Eccentric Myocardial Wall Thickening and Increased Interstitial Fibrosis Underlie Cardiac Dysfunction in Long-Term Type 1 Diabetic Canines
Diabetic cardiomyopathy is an increasingly recognized disease associated with cardiac dysfunction, even in the absence of hypertension or coronary disease. The mechanism and myocardial substrate for this dysfunction, however, remain poorly understood. We hypothesize that hypertrophy and increased fibrosis in the diabetic (DB) heart promote myocardial stiffening and underlie cardiac dysfunction.
To test this hypothesis, a total of 33 partial pancreatectomy Type 1 DB canines (mean age 8.0±1.1years) and 10 control canines (CTRL, mean age 8.0±1.8years) were studied. DB canines were diabetic for 6.5±1.4 years. Of the total canines in this study, 10 DB and 6 CTRL canines were studied by echo to assess cardiac dysfunction. The remaining 23 DB and 4 CTRL canines had their hearts excised, weighed, sectioned and measured, for morphological and histological assessment according to standard techniques.
In general, DB had significantly larger mean left ventricular (LV) wall thickness and smaller chamber diameter (13.2±0.8 and 29.3±4.3mm, respectively) compared to CTRL (12.1±1.3 and 34.8±3.9mm, p<0.03), despite being age- and heart- weight matched. Interestingly, regional analysis revealed heterogeneous LV thickening in DB, localized to apical posterior regions (12.0±1.9 vs. 10±1.2mm, p<0.04) and basal anterior regions (14.4±2.1 vs. 11±1.4mm, p<0.01) compared to CTRL. No significant differences in LV thickness were observed at septal or lateral regions. Histological analysis showed no notable myocyte atrophy, myocardial disarray or replacement fibrosis. However, regional analysis revealed a significant increase in interstitial fibrosis in DB compared to CTRL (Collagen score: 2.6±0.6 vs. 1.2±0.3 AU, p<0.01), with larger levels (p<0.01) localized at the epicardium relative to other regions, in CTRL and DB. Notably, echo assessment of cardiac function demonstrated slower early diastolic transmitral velocity (E) (0.7±0.1 vs. 0.9±0.2 m/s, p<0.05) and smaller E/A ratio (1.1±0.2 vs. 1.4±0.3, p<0.05) in DB compared to CTRL, confirming the diastolic dysfunction.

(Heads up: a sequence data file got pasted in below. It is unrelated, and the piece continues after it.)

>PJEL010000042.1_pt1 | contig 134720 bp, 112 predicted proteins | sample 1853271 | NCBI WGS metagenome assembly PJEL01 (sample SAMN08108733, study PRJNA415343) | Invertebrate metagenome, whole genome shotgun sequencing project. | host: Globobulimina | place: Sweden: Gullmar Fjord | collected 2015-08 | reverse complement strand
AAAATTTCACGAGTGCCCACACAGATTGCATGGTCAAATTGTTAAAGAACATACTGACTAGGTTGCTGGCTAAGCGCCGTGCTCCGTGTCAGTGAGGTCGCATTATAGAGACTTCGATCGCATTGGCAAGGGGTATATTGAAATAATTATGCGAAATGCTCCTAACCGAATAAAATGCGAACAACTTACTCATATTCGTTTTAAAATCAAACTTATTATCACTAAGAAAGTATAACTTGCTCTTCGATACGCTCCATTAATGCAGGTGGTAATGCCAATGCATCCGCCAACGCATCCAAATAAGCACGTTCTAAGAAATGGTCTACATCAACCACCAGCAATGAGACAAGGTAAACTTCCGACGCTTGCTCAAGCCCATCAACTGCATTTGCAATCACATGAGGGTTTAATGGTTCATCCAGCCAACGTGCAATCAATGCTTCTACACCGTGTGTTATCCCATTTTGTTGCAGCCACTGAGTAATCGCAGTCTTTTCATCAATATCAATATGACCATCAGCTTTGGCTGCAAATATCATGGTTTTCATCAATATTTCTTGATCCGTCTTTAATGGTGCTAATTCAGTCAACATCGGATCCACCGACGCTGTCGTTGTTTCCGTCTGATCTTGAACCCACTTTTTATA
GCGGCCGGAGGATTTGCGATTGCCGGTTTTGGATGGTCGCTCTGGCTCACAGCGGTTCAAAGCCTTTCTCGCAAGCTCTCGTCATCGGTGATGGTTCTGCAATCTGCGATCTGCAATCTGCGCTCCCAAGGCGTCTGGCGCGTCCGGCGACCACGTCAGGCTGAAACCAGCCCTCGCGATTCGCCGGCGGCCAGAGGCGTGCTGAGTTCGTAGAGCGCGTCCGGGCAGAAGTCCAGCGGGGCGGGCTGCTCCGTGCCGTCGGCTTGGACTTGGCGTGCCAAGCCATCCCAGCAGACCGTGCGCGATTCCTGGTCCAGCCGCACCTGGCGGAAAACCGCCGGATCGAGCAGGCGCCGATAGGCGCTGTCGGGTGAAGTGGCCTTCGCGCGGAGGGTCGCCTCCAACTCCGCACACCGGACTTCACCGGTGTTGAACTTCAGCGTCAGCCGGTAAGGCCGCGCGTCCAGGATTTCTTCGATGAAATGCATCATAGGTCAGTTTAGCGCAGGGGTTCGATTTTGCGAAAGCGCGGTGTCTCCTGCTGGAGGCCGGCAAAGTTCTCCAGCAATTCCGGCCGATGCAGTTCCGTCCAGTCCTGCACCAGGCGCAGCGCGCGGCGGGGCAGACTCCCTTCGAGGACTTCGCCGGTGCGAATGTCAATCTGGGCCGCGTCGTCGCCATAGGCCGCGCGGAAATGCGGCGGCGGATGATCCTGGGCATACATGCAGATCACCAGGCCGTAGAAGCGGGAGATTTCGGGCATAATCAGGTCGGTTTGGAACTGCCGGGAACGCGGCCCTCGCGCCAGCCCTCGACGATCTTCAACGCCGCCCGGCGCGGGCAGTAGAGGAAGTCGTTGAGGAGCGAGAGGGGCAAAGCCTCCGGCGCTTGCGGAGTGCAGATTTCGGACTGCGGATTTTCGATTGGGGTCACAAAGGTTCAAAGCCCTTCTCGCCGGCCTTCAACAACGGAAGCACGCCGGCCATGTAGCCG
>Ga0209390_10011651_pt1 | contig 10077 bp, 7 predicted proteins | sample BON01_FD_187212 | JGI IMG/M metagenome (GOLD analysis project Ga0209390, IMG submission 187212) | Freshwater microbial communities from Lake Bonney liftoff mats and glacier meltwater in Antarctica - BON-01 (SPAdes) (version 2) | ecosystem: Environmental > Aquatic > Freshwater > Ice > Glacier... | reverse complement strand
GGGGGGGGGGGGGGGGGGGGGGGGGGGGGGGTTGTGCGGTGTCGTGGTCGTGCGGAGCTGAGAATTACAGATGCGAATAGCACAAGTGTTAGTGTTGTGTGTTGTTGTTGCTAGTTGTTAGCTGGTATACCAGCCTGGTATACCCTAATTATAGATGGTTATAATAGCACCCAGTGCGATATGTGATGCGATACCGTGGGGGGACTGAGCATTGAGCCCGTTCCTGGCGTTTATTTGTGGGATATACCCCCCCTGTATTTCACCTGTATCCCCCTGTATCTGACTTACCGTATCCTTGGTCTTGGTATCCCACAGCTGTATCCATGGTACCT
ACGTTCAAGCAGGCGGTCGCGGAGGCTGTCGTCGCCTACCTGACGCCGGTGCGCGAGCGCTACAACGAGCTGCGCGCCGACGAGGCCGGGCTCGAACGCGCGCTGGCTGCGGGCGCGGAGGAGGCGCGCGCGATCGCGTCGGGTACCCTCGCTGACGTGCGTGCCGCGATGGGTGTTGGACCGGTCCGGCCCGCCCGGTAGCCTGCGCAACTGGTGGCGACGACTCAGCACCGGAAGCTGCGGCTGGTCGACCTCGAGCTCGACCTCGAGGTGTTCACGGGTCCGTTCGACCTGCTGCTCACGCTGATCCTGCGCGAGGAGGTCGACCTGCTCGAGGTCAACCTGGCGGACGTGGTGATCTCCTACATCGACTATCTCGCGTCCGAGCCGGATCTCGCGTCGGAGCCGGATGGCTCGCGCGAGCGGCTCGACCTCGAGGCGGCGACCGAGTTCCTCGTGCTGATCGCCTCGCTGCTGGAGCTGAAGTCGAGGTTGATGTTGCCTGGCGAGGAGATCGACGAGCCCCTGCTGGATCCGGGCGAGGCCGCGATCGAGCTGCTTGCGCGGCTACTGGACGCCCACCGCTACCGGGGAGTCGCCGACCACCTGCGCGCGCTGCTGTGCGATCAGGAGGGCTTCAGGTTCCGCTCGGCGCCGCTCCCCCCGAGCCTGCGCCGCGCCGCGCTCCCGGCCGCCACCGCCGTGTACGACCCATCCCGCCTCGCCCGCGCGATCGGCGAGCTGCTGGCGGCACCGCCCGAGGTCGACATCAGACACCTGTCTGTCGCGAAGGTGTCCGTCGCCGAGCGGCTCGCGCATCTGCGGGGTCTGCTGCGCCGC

These data suggest that in Type 1 DB canines, heterogeneous cardiac remodeling, eccentric myocardial thickening, and passive stiffness due to interstitial fibrosis may play a role in altering diastolic function, thereby, contributing to manifestation of the diabetic cardiomyopathy phenotype.